When I was in sixth grade I was fortunate enough to attend a four-week summer camp on a lake in New Hampshire. My cabin was called the “Ritz,” which suggests to me that the camp was fairly cushy and yet trying to be ironic since we were assigned one army grade wool blanket and no bathrobe. What I loved about the camp was that it was not for specialists. So many summer camps today cater to athletes, SAT takers, artists, poets, hikers, etc. These are great camps and offer wonderful opportunities. My only concern is that if we view young people as specialists we lose the magic that I experienced every day when I left the comforts of the “Ritz” and headed out on one of the many trails through the woods leading to a plethora of different activities. Each day I would choose two or three different activities and I never worried about whether I was good at something—the camp had created a culture of trying things for the first time. I learned how to sail, make a ping pong paddle out of wood, canoe, play tennis, tie knots, make gingerbread cake over a fire, water ski, shoot an arrow from a bow, make a metal hook using a forge (the same one where Mr. Johnson works every summer), and make up endless games on rainy days with nothing more than a tennis ball or a jackknife. Every day I felt fulfilled, exhausted, confident, and happy (I am sure there were bad days but I am too old and nostalgic to remember them).
The question I have is, what can schools learn from summer camps? How can we keep the sense of adventure, the exploration, the joy of discovery, the feeling of accomplishment that comes from experimenting and trying new things? How can we avoid the tendency to label kids as athletes, artists, woodworkers or scholars? Sometimes we put so much pressure on students to achieve mastery at something or to find their passion that we take away their willingness to take risks or just do something for the sake of doing something. I believe that happy students have many interests and often have mindsets where they are willing to take on new challenges with enthusiasm.
I hope that schools can maintain cultures that allow young people to be young and continue exploring who they are and what interests them. I have witnessed many students in schools identifying as one thing in their secondary school applications and then identifying as something very different upon graduation. The basketball player who is headed to the NBA in their mind who graduates from school obsessed with writing and reading poetry. The student who swears they will never break a sweat in high school who goes on to be a division one rower in college. A young person’s identity is important to them and we can help them reduce their anxiety around their identity by showing them that their interests can grow and change throughout life.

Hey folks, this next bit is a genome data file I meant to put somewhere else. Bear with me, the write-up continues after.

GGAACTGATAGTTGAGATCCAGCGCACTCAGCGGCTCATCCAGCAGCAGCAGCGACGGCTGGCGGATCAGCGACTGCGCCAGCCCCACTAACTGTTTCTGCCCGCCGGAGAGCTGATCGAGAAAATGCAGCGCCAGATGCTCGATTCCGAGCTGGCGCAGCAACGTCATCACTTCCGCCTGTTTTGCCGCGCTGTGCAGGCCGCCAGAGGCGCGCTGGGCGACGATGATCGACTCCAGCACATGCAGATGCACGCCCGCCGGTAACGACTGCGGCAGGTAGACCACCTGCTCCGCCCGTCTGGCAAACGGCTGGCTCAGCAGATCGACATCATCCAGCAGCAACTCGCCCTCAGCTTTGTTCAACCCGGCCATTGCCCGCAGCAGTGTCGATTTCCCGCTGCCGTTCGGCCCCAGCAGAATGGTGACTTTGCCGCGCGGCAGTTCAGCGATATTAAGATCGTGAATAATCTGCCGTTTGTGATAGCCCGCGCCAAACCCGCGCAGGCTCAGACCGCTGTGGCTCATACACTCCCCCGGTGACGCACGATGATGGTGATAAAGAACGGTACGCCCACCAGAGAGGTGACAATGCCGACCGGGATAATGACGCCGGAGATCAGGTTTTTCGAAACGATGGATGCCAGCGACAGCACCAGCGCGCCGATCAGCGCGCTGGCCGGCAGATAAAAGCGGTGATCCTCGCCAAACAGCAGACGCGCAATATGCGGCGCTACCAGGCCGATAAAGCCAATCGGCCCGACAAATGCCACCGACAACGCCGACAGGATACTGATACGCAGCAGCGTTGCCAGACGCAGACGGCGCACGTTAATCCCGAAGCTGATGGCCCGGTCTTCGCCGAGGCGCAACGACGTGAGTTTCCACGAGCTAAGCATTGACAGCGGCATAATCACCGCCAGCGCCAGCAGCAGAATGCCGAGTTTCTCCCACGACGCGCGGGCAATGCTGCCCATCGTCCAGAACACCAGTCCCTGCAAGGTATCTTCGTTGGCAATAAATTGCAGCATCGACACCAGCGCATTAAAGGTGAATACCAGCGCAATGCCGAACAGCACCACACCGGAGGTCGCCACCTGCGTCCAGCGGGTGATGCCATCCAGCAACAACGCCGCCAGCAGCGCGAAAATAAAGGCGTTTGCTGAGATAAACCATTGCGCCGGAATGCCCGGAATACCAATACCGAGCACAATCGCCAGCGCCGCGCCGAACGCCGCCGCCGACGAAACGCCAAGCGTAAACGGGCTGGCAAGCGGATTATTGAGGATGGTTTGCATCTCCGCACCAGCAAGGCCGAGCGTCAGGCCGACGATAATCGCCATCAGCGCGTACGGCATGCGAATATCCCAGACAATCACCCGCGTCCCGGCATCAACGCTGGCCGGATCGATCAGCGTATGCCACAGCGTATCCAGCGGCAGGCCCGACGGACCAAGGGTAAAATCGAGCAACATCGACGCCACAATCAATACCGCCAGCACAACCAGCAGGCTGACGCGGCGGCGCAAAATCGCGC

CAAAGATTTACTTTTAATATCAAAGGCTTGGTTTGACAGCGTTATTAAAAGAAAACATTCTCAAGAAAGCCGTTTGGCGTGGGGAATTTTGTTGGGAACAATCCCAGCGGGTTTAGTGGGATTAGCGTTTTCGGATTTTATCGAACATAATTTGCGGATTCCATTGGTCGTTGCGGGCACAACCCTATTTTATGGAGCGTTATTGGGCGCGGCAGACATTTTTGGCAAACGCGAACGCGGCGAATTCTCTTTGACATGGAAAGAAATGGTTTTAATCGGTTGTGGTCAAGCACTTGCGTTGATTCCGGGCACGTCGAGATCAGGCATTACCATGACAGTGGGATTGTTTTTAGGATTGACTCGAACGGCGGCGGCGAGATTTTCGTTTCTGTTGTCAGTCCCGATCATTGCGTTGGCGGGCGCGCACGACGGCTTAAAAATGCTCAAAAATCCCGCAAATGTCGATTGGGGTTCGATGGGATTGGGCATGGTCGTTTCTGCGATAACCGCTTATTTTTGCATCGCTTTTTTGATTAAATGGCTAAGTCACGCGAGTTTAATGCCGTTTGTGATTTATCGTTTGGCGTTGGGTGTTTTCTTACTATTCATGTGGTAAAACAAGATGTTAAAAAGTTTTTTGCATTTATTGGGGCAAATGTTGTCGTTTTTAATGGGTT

This culture of exploration only works when faculty take on the role of camp counselors. The camp counselor in charge of the woodshop is not building their career off of the exploits of their best woodworkers, their aim is to teach the student the skills needed to safely enjoy crafting things out of trees. Adults cannot be possessive, we must leave our own needs behind and allow our “star” athlete, student or artist to leave our team, troop, or classroom to pursue new interests. We must celebrate their courage and spirit in these moments.
What about college, one might ask? People are noticing that selective colleges are not always interested in nice, well-rounded students with strong grades. They want young people with “sharp edges,” students who excel in music, sports, or are near the end of a three-year science experiment conducted with the local university. Personally, I would argue that it is easier to develop a “sharp edge” in high school than in earlier years, especially if your high school has a culture that encourages growth. The problem occurs then when we shut off the creative outlet, the sense of discovery, and the period of exploration when kids are too young. When young people are recruited to high schools as one thing there is pressure to remain good at that one thing—often at the expense of trying different things.
Sometimes I wish I could go back to the “Ritz” and take whatever path into the woods grabbed my attention that day. Since I cannot do that I want to work with a team of teachers/counsellors who will inspire, support, and challenge young people to continue searching, playing, and exploring…